Bashir KAMOH NIMASA Nigeria

No country can develop without a maritime sector that supports economic growth.


Unlocking Nigeria’s maritime potential

December 7, 2022

Bashir Jamoh, director-general and CEO of the Nigerian Maritime Administration and Safety Agency (NIMASA), talks to The Energy Year about the agency’s role in spearheading necessary policy changes and what must be done to unlock Nigeria’s maritime potential. NIMASA is responsible for regulations related to Nigerian shipping, maritime labour and coastal waters.

What is NIMASA currently doing to develop the maritime industry?
In August of 2021, the president of Nigeria approved the integration of a committee to drive the national blue economy strategy forward. The group is headed by the vice-president and involves a broad range of stakeholders such as the Ministry of Environment, the Ministry of Transportation, the Ministry of Petroleum Resources, governors and executives from NIMASA, the NNPC and the Department of Fisheries. The plan will be executed from 2022 to 2030 and aims to harness blue economy assets countrywide from Badagry to the entire Niger Delta in a collective manner instead of keeping them in silos.
The first steps NIMASA is taking regarding the blue economy is setting up concrete action plans, deliverables, key performance indicators and policy proposals. Research is being conducted by stakeholders and committee meetings have been held to report back initial results.
Our main short-term target will be the development of the fishing industry. The sector used to be the second-largest income stream for the country but has faced security challenges over recent years. Our second target is to develop alternative sustainable energy sources such as ocean wave power, for which we are currently looking for potential investors. Last, we are working on a national shipbuilding and repair industry strategy and creating incentives such as low duty costs to help expand the national fleet.
NIMASA is the current lead maritime agency in Africa in terms of maritime security, and we are working towards improving our offerings. We want to increase our ISPS [International Ship and Port Facility Security] Code. The United States Coast Guard will soon come back for the first time since the Covid-19 outbreak and finalise our licences.


What steps has Nigeria taken to successfully cut down on illegal maritime activity?
As of December 2020, we were still recording six attacks per week. In a two-year timeframe, we have now managed to effectively reduce insecurity across Nigerian waters. A combination of factors led to our success.
The first step was to realise that various security agencies were working in silos and not properly co-operating and sharing information. We had to create awareness about the importance of joining forces and sending out the message that the fight would only be successful through co-ordination, co-operation and communication between different stakeholders.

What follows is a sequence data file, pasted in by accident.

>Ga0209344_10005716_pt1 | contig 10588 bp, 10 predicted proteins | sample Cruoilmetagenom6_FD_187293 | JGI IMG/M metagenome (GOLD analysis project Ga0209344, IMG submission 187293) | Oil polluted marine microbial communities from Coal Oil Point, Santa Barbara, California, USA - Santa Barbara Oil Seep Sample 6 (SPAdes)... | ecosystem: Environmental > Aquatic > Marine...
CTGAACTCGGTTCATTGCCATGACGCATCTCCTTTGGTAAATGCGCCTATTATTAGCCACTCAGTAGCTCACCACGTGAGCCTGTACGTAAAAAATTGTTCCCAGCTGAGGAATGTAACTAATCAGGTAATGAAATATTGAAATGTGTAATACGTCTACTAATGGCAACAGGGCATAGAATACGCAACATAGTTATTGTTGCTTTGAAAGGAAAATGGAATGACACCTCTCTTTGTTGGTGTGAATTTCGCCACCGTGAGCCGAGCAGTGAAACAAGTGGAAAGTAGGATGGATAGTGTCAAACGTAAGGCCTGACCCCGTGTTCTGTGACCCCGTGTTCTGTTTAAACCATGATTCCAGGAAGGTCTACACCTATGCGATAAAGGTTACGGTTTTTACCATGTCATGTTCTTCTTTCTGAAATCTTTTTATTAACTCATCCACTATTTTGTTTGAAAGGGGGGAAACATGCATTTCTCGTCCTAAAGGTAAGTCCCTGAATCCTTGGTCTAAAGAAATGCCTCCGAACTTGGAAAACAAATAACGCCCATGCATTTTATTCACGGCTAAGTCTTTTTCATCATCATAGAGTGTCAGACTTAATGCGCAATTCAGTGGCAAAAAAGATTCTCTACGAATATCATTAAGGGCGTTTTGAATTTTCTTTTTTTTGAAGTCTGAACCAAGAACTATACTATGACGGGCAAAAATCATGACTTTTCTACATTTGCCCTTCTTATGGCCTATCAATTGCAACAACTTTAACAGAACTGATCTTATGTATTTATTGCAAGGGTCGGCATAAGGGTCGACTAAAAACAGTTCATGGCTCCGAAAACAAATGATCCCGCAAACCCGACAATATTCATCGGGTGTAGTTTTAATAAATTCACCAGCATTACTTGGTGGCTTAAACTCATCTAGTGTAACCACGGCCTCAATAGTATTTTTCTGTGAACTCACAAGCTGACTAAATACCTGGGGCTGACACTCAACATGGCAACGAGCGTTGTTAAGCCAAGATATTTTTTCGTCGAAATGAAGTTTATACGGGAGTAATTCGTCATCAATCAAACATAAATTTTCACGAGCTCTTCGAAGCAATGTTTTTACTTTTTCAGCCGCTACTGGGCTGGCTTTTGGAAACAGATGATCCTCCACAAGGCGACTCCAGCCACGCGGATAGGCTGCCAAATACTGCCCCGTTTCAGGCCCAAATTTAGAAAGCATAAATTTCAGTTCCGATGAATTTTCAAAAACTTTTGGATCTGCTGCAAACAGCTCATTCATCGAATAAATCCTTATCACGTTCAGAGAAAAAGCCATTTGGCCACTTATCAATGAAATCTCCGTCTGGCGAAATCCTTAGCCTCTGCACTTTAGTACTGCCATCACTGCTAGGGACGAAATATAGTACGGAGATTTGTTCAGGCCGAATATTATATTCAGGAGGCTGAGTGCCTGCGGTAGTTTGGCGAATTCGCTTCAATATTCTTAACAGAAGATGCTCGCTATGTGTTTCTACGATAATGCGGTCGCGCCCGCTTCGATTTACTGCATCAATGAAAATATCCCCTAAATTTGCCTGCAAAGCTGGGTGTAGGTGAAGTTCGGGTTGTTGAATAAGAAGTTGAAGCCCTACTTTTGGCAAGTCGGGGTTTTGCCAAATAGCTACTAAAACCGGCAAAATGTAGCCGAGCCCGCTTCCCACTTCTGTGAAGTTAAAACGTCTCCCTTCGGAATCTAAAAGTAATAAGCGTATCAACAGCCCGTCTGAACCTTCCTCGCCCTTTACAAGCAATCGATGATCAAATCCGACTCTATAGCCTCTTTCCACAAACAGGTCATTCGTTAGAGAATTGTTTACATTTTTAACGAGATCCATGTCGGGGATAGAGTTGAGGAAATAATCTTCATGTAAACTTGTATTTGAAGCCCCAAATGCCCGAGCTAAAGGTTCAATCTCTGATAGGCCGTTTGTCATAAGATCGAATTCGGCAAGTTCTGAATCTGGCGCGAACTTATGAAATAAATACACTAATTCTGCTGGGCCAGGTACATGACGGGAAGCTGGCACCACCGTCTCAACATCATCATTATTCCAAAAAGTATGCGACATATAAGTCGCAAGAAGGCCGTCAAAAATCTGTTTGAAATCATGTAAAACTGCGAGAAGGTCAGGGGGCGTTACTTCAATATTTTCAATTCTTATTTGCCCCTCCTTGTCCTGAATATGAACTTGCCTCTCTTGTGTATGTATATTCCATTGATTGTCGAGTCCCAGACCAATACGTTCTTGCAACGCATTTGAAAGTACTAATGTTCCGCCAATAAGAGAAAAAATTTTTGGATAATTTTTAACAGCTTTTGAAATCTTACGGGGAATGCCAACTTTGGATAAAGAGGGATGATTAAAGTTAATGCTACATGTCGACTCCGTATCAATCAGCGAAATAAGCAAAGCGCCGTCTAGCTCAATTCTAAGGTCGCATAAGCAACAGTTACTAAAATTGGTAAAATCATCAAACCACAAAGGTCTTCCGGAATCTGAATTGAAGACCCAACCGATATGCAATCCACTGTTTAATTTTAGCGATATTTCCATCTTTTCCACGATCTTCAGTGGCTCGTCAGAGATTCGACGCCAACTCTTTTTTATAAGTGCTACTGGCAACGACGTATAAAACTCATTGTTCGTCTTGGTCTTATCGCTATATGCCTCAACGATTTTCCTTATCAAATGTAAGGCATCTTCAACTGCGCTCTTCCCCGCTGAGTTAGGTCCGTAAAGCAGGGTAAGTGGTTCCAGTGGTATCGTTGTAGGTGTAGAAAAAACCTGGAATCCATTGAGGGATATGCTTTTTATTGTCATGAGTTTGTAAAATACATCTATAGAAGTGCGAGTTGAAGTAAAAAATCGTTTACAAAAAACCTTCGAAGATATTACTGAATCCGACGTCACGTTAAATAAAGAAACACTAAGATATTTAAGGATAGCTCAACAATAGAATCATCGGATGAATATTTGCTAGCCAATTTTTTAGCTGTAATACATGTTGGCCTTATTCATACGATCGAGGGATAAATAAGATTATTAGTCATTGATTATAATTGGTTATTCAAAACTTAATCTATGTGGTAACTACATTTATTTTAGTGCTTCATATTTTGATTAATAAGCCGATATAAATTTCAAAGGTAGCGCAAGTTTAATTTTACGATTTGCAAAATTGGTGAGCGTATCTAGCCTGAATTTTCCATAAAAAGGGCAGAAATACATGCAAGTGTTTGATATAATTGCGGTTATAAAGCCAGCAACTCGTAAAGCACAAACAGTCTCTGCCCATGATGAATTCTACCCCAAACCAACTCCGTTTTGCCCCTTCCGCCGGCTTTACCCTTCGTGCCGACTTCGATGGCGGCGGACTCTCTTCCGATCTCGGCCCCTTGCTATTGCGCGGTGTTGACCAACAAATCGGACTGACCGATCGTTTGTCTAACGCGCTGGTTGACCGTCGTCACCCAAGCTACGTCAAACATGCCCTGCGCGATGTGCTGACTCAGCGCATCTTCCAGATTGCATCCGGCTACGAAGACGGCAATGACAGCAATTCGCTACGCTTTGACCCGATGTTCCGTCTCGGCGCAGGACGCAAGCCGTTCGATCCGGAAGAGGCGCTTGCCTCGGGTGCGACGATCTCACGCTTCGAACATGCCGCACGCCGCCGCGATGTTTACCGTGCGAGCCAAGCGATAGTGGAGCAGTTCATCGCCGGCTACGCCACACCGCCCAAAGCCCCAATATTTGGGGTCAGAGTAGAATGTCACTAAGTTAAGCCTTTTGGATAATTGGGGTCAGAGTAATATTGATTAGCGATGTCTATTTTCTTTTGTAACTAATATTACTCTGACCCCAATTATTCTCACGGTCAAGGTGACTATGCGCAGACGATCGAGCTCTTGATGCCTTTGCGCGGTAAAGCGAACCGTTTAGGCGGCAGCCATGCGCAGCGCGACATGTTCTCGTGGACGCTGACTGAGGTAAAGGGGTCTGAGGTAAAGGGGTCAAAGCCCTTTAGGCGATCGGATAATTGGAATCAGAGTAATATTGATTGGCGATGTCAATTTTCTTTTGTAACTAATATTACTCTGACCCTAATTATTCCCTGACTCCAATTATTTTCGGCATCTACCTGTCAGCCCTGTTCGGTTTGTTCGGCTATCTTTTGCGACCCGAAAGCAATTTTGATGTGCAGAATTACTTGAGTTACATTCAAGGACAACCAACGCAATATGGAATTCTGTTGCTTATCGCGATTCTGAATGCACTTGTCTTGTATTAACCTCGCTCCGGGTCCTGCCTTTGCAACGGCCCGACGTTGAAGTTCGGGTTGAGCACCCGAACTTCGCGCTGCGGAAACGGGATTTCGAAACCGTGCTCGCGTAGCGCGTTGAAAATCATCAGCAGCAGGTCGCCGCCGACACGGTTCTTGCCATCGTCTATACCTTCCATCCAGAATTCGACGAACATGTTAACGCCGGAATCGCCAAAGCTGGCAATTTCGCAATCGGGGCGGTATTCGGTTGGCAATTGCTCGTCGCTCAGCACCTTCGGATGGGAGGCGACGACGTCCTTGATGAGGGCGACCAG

Once we established internal cohesion, we moved towards the international community that monitors our maritime region due to the importance of Nigeria in terms of population, economy and trade volume and joined forces with them. This led to the creation of industry working groups responsible for operations, communications and information sharing together with stakeholders such as INTERCARGO [International Association of Dry Cargo Shipowners], INTERTANKO [International Association of Independent Tanker Owners] and major IOCs, among others.
A further achievement came from working with the SHADE [Shared Awareness and De-confliction] political platform, which helped us bring together and co-operate with navies from France, Italy, Denmark, the UK, India and Gulf of Guinea countries to fight piracy together. Through this initiative, we received ships, communication tools, computers and further resources that helped us enhance our maritime security apparatus.
The last necessary development was the implementation of a rigorous legal framework that allowed Nigeria to better structure the way we process security issues in the long term. The Suppression of Piracy and Other Maritime Offences Act was enacted and later the Deep Blue Project was launched. The latter provides stakeholders with various military and logistics assets, such as 16 armoured vehicles for coastal patrol, 17 fast interceptor boats, special mission aircraft and other assets that have led to the witnessed result.

What final issues need to be addressed to fully unlock Nigeria’s maritime potential?
No country can develop without a maritime sector that supports economic growth. Through recently undertaken actions Nigeria is now on the path to development. The government is taking steps to help our ports run more efficiently. We have introduced port concessions for private investors to manage the ports’ logistics and increase effectiveness. A major challenge that we are working on is that our ports still face a lack of proper infrastructure connecting them with the rest of the transport grid, be it via rail or otherwise.
Currently, the Lekki Deep Sea Port is around 80% complete. There are also the Badagry and Akwa Ibom ports that are undergoing development. We hope to reduce the congestion we currently witness in our ports through these infrastructure developments. Last, we need to address legal challenges and hindrances that impede the proper development of our free trade zones.

Read our latest insights on: